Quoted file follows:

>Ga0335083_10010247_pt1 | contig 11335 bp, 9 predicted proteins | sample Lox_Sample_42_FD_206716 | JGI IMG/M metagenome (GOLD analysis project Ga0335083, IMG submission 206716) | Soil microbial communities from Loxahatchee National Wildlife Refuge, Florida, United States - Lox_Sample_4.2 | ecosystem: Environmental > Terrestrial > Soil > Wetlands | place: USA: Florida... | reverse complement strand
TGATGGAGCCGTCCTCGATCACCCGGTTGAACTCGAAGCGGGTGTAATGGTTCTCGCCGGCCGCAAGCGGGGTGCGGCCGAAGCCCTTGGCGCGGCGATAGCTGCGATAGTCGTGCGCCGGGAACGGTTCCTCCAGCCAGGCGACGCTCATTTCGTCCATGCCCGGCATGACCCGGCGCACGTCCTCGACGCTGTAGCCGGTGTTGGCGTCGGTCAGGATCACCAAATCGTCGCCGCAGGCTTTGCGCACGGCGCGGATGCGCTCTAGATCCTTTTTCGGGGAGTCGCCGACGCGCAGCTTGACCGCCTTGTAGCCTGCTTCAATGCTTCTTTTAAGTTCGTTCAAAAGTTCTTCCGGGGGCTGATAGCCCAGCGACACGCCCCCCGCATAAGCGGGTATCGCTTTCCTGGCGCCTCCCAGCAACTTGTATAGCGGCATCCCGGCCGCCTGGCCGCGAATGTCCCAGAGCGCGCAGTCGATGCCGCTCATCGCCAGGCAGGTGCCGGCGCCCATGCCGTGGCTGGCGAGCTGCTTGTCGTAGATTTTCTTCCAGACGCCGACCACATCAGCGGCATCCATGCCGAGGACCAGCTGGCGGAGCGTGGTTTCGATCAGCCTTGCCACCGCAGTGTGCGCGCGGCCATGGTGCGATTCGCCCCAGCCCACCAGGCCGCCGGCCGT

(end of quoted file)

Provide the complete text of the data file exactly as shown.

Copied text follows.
>Ga0335083_10010247_pt1 | contig 11335 bp, 9 predicted proteins | sample Lox_Sample_42_FD_206716 | JGI IMG/M metagenome (GOLD analysis project Ga0335083, IMG submission 206716) | Soil microbial communities from Loxahatchee National Wildlife Refuge, Florida, United States - Lox_Sample_4.2 | ecosystem: Environmental > Terrestrial > Soil > Wetlands | place: USA: Florida... | reverse complement strand
TGATGGAGCCGTCCTCGATCACCCGGTTGAACTCGAAGCGGGTGTAATGGTTCTCGCCGGCCGCAAGCGGGGTGCGGCCGAAGCCCTTGGCGCGGCGATAGCTGCGATAGTCGTGCGCCGGGAACGGTTCCTCCAGCCAGGCGACGCTCATTTCGTCCATGCCCGGCATGACCCGGCGCACGTCCTCGACGCTGTAGCCGGTGTTGGCGTCGGTCAGGATCACCAAATCGTCGCCGCAGGCTTTGCGCACGGCGCGGATGCGCTCTAGATCCTTTTTCGGGGAGTCGCCGACGCGCAGCTTGACCGCCTTGTAGCCTGCTTCAATGCTTCTTTTAAGTTCGTTCAAAAGTTCTTCCGGGGGCTGATAGCCCAGCGACACGCCCCCCGCATAAGCGGGTATCGCTTTCCTGGCGCCTCCCAGCAACTTGTATAGCGGCATCCCGGCCGCCTGGCCGCGAATGTCCCAGAGCGCGCAGTCGATGCCGCTCATCGCCAGGCAGGTGCCGGCGCCCATGCCGTGGCTGGCGAGCTGCTTGTCGTAGATTTTCTTCCAGACGCCGACCACATCAGCGGCATCCATGCCGAGGACCAGCTGGCGGAGCGTGGTTTCGATCAGCCTTGCCACCGCAGTGTGCGCGCGGCCATGGTGCGATTCGCCCCAGCCCACCAGGCCGCCGGCCGT